Her essays challenge you to see–and so, to live
Hearing on Sunday of Judith Kitchen’s death, I felt a pang of loss. I’ve recently become a fan. Last June I read her Brevity essay “On the Farm,” a consideration of two archival photographs—a girl with chickens, a child with her father in a cornfield—and modeled an essay on it. And I read her celebrated essay “Blue,” a segmented lyric that moves from her father’s, mother’s, and brother’s blue eyes to her children’s to her high school geometry class. Then, in August, I read her essay collection that opens with “Blue,” Distance and Direction. It’s one of my top books of 2014.
Kitchen’s essays here verge on poetry. Moments from memory; how memory works. The world’s beauty. Her father’s image and his memory everywhere. And grief, loss, regret. Might you wish for more connective tissue? Maybe. Yet how neat to be given bright shards instead of always the mirror’s entire, dutiful brown frame too. Did Distance and Direction wholly achieve the author’s aim as art? Yes, surely. These essays make you want to be more alive yourself—to notice as much—and to write with such clarity and meaning.
I received an email this week with the sad news that Judith Kitchen has died. Her long fight with breast cancer is over. I met Judith in 2008 on the Bemidji Campus. She was teaching a five day Nonfiction Workshop and I was her student. Before the week began, Judith sent out an email.
The main focus will be on the personal—both the memoir and the personal essay. Our goal is open, honest discussion with a focus on new directions, and new techniques.
The workshop was fantastic. We explored the space between memory, photography, and time. We looked at photos and wrote.
Later, a strange thing occurred. I wrote a story called, “There’s Things,” about my Uncle Ray who was out rabbit hunting in the 1930s and got shot in the head. I’d heard that story all my life. After the story came out, I found a photo. So I wrote a blog post for Brevity called “A Reverse Kitchen,” about what happens when you’ve already written a story, and then afterwards, find a photo. I emailed Judith to tell her about the backwards happenings and sent her a link.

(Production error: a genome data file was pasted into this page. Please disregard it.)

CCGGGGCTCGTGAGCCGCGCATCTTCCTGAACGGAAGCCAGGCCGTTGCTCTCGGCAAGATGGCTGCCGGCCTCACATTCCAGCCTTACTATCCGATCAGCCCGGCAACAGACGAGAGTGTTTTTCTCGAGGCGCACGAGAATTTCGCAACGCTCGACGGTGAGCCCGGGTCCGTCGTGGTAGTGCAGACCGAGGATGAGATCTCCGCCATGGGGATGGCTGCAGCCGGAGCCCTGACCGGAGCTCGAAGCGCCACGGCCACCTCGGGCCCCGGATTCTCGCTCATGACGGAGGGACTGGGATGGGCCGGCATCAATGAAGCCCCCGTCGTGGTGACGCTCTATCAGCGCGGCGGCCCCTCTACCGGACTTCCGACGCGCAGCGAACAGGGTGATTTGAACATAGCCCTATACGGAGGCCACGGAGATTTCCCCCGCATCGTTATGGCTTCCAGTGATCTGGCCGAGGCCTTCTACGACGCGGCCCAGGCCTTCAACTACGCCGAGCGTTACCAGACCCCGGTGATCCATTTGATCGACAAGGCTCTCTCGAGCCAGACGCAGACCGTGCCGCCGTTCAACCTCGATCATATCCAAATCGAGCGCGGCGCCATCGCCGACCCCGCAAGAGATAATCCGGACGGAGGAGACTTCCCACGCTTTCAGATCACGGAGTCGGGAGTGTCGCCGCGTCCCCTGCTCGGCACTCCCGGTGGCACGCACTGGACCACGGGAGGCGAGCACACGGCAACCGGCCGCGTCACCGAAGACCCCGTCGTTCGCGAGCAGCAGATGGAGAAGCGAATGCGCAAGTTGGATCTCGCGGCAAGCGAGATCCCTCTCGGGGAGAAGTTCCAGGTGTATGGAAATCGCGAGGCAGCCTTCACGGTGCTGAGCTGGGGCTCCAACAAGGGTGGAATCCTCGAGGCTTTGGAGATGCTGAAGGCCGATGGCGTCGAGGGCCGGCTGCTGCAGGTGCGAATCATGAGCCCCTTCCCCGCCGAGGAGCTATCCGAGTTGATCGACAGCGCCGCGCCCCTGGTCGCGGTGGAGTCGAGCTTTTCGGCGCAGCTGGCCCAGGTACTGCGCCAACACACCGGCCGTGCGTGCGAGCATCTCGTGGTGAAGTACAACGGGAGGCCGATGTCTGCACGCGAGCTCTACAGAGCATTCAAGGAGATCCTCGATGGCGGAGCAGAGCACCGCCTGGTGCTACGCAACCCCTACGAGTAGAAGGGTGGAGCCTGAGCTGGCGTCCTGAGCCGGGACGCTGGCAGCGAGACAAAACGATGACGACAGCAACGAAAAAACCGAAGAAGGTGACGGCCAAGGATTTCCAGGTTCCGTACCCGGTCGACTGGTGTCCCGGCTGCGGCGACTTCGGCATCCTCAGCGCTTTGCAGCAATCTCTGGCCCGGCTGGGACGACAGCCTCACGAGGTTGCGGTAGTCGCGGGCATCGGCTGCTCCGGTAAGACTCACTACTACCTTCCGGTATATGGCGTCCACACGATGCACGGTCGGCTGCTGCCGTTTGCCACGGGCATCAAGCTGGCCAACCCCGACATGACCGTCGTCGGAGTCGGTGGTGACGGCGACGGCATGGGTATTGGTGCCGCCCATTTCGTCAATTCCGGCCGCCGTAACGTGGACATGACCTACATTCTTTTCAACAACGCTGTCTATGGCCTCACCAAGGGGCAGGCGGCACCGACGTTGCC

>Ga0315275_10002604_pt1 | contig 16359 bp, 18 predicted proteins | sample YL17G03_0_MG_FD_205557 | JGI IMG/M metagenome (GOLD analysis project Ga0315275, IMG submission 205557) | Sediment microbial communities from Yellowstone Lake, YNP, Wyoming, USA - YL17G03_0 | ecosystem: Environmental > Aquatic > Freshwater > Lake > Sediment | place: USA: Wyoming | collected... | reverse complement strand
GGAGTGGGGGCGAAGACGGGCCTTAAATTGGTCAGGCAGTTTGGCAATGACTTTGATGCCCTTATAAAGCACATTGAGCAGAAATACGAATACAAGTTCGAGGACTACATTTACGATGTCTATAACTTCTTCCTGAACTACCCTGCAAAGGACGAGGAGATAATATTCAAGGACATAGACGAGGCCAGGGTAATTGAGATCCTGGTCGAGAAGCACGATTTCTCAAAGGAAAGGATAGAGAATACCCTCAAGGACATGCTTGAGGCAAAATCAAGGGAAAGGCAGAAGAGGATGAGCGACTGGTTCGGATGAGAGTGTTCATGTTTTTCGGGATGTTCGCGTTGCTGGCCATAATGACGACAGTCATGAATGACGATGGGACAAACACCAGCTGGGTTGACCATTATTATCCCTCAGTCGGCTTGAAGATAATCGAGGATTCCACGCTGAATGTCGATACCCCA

Sunday, May 31, 4:00 – 6:00 pm
Richard Hugo House
1634 11th Avenue, Seattle, WA 98122
A chance for friends, former students, and other admirers to spend time together, remember Judith Kitchen and honor her work. In addition to a few planned remembrances by Stan Rubin, Stephen Corey, Kevin Clark, Peggy Shumaker, Dinah Lenney, Ann Pancake, Jennifer Culkin, Kelli Russell Agodon, Anne McDuffie, and Tina Schumann, there will be a chance for anybody who is so moved to speak briefly about Judith, read something of hers, or read something influenced by her.
Michael Steinberg, founding editor of the journal Fourth Genre and co-editor of the textbook/anthology of the same name, pays tribute to Creative Nonfiction pioneer Judith Kitchen on his blog this week. Steinberg acknowledges Kitchen for being “one of the first people who wrote, taught, and could speak with authority on/about what we’ve come to describe as ‘creative nonfiction’.” She certainly was, and Judith was among the most generous of literary figures as well.
She is greatly missed. Michael’s blog tribute, with excerpts from Kitchen’s essay “Mending Wall,” is well worth a read, including this gem of a paragraph, quoting Judith on the overuse of the term lyric essay:
“This past year, I attended a reading of “lyric essays,” and nothing I heard was, to my mind, lyric. My ears did not quicken. My heart did not skip. What I heard was philosophical meditation, truncated memoir, slipshod research, and just-plain-discursive opinion. A wall of words. But not a lyric essay among them. The term had been minted (brilliantly, it seems to me) by Deborah Tall, then almost immediately undermined. Not all essays are lyric. Repeat. Not all essays are lyric. Not even all short essays are lyric. Some are merely short. Or plainly truncated. Or purely meditative. Or simply speculative. Or. Or. Or. But not lyric. Because, to be lyric, there must be a lyre.”